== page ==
AEU officials attack rank-and-file group

December 8, 2007

At a November 30 state council meeting, Victorian Australian Education Union (AEU) officials attacked the Teachers Alliance, a rank-and-file grouping, for distributing a leaflet at a November 21 stop-work meeting that warned of the dangers of compromises by the officials who are engaged in negotiations with the Victorian state government about a new agreement for teachers.

In particular, the officials attacked information in the leaflet about a complicated and confusing method of calculating workload and class size maximums. The officials claimed that this breached a confidentiality agreement with the education department.

Thousands of teachers turned out on November 21 to support the industrial campaign. The support for the stop work heralded a very successful start to the campaign. Teachers are very concerned about the shameful funding to government schools and levels of contract teaching. They are also angry about their very stressful working conditions and the insulting pay levels (Victorian teachers the lowest paid in Australia).

The leaflet warned of the dangers of any offers that would result in very little, if any, improvements to school budgets, working conditions or the eradication of contract teaching in return for pay rises. This warning was based on the experience of past agreements.

The "confidentiality agreement" means that AEU state councillors are made to promise that they will not write anything down or distribute anything in a written form when they are given the latest update about negotiations. They are only permitted to give verbal reports. This means, for example that an AEU state councillor can't email information to AEU members and thereby keep them informed about the status of negotiations or their view on any current offers by the government. Moreover, AEU councillors can't even circulate something at their own schools or to the members in their region who elected them. As a result, councillors can reach only a very small number of union members — in effect, a gag, particularly given the difficulty of explaining complex information such as pay scales orally.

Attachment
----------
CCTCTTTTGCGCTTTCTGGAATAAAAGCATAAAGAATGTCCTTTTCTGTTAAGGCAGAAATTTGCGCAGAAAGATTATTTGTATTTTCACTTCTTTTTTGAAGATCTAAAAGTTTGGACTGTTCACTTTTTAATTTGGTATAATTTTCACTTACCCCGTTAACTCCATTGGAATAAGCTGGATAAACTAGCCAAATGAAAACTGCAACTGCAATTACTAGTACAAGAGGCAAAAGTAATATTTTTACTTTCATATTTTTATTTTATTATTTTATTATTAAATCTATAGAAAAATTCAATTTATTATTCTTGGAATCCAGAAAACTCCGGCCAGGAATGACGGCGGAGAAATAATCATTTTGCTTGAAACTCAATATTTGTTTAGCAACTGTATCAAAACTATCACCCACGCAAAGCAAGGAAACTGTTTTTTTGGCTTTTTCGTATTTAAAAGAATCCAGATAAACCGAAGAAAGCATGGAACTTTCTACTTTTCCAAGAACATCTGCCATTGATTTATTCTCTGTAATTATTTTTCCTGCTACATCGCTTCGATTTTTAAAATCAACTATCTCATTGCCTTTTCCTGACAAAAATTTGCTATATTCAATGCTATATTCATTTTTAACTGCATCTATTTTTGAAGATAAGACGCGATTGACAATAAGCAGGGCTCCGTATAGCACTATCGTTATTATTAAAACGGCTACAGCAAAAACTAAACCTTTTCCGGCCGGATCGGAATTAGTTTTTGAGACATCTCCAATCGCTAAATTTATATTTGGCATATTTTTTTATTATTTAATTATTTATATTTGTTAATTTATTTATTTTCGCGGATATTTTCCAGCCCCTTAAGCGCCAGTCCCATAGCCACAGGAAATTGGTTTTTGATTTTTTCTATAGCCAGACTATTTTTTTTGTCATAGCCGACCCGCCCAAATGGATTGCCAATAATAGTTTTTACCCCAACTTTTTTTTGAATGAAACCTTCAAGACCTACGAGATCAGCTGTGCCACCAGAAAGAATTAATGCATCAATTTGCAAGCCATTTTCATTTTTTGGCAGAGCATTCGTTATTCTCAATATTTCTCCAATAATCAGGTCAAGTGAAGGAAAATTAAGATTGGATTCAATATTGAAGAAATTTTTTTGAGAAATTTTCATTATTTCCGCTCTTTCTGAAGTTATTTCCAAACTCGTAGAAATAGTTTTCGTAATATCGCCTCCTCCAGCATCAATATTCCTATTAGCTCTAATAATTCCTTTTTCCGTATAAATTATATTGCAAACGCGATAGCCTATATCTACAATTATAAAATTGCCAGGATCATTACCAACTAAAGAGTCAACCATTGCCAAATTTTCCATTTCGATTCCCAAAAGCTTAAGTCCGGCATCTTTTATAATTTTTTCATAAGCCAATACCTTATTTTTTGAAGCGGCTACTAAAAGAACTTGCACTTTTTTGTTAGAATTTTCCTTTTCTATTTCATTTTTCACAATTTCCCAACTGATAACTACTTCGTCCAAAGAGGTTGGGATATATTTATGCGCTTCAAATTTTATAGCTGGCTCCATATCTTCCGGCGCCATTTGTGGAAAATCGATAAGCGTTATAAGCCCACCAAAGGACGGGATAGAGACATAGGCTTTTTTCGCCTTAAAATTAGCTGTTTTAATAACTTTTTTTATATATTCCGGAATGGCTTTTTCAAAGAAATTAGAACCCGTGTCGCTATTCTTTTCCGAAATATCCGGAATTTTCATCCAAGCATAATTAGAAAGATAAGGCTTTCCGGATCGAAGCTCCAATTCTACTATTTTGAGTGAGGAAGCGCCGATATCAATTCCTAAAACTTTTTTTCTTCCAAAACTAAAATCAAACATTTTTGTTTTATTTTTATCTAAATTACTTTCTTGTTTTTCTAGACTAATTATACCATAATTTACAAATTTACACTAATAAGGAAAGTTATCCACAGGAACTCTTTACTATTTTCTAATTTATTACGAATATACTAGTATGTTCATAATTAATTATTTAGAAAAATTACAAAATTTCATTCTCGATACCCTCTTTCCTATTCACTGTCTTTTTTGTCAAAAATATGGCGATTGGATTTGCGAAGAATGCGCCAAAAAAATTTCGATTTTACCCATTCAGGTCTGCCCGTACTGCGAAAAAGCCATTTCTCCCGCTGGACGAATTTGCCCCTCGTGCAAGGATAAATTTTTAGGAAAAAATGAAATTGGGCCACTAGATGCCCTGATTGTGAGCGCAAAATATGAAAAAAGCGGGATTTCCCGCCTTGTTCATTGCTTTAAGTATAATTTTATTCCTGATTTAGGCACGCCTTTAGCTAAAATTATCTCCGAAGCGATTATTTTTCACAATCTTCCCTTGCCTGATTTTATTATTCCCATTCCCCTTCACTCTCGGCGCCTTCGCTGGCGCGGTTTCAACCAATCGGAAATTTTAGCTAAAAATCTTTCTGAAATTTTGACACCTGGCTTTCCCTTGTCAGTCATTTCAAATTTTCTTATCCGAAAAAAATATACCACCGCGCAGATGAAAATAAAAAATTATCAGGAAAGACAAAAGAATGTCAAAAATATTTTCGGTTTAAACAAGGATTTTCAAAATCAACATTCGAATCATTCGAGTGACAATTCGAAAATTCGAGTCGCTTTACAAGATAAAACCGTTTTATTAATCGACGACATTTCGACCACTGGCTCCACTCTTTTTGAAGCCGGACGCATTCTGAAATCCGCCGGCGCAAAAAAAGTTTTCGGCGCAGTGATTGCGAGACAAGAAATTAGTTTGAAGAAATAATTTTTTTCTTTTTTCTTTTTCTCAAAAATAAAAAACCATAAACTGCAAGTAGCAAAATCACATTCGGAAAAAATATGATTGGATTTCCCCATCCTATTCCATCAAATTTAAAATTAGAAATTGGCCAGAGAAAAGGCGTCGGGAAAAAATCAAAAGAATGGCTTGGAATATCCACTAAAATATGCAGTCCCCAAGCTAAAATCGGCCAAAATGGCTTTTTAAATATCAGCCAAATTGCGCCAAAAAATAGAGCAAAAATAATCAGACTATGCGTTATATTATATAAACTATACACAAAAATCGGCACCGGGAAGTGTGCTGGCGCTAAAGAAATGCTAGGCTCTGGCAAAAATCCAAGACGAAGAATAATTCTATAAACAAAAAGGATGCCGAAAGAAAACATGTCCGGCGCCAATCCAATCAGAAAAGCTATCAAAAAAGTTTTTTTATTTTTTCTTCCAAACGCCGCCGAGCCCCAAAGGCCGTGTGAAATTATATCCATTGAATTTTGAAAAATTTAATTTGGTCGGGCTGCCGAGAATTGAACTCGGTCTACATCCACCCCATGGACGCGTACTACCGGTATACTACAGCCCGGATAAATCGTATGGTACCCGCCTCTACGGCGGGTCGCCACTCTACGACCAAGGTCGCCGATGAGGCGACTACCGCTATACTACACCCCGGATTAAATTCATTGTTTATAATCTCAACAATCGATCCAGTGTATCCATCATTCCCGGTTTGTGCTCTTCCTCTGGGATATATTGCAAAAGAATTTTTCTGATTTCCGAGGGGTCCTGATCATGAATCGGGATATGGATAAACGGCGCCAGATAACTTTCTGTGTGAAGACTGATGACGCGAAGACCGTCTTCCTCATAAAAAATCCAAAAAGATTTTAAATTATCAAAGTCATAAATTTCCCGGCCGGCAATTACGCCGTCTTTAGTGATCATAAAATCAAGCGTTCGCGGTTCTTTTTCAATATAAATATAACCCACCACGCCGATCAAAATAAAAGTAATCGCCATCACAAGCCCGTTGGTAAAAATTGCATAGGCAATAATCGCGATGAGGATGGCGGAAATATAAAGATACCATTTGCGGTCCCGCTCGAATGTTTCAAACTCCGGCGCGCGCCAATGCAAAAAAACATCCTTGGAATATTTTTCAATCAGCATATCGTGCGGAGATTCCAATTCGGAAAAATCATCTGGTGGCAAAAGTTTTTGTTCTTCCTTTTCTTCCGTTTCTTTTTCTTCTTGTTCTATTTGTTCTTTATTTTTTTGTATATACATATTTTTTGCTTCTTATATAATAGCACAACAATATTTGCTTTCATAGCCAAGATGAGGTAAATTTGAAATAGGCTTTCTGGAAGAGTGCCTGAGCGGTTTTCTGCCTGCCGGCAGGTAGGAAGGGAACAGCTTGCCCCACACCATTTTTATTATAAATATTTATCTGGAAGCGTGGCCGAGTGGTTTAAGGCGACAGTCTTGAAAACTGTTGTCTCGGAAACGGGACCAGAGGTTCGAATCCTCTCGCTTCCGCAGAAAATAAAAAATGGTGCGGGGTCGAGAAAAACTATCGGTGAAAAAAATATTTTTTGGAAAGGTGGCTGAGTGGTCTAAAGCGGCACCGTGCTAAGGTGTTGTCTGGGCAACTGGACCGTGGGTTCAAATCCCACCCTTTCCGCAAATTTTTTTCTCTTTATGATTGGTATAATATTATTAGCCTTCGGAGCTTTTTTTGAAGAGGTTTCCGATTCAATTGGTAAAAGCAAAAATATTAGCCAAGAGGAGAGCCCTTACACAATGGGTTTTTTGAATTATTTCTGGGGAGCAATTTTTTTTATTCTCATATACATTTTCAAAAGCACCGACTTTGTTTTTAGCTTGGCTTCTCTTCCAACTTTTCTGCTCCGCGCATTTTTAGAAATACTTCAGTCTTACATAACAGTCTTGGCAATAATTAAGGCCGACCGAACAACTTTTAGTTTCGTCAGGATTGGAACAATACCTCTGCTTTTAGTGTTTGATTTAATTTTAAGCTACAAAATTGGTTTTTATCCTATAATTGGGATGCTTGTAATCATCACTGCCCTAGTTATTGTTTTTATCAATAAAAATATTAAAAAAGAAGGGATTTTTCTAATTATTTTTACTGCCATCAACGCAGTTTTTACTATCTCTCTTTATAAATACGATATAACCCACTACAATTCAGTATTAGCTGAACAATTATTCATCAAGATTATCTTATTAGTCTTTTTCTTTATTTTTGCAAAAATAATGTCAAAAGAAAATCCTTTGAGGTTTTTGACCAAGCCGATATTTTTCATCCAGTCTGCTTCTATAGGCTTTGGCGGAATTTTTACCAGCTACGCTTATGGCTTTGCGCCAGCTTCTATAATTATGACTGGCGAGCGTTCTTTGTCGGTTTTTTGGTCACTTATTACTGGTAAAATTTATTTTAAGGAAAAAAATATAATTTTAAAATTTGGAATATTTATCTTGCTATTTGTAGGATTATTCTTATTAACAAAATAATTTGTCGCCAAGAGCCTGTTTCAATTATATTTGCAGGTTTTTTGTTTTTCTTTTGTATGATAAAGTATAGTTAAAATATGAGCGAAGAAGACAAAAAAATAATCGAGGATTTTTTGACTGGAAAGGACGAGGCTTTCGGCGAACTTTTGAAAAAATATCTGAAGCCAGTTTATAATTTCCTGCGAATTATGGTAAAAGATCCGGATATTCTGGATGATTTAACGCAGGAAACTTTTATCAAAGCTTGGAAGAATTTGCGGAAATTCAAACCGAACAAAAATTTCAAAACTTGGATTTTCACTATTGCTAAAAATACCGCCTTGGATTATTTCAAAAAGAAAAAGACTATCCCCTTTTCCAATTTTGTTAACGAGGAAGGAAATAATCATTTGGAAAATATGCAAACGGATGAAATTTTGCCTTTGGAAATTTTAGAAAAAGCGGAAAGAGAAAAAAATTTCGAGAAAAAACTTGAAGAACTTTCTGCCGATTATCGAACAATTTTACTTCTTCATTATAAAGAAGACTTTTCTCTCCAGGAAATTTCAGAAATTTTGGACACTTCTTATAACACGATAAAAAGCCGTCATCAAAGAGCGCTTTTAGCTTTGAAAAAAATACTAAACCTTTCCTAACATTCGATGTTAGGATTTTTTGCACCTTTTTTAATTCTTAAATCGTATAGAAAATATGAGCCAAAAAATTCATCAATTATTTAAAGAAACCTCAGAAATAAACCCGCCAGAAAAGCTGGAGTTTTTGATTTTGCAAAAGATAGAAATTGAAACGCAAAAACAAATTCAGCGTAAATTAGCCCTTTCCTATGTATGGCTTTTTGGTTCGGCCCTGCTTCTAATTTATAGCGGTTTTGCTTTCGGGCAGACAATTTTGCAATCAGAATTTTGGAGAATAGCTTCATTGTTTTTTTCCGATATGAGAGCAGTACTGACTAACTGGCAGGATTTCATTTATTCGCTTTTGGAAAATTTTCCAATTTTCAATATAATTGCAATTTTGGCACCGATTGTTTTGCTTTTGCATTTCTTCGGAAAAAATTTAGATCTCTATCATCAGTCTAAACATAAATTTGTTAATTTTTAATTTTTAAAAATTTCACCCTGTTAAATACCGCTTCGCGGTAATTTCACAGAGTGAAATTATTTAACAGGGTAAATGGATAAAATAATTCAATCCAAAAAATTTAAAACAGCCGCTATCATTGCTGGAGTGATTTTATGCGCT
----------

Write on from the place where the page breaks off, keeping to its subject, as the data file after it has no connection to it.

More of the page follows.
Teachers Alliance member Norrian Rundle told Green Left Weekly, "We strongly believe that AEU members should be thoroughly informed about these negotiations constantly and must also have access to all points of view about the possible implications arising out of any agreement. It's in our interests so that we can inform our negotiators about what we want and so that all teachers can make informed decisions when deciding to approve any proposed agreement."

Alliance members believe that the attack at the council meeting was an attempt to intimidate them into not exposing any sections of a proposed agreement that the AEU officials or the education department don't want AEU members or the broader community to know about. One council member even called for sanctions to be imposed on the Teachers Alliance.

Bronwyn Jennings, another Teachers Alliance member, said that the union "should be actively campaigning against these undemocratic restrictions. The AEU should be arguing that this information is published for the broader community. The community has a right to know how their taxes are being spent, how much the government is spending on their schools and their teachers. This way the community can hold its government ministers to account. We absolutely oppose secret, behind-closed-doors negotiations."

[Mary Merkenich is an AEU state councillor and Teachers Alliance member. For more information email]

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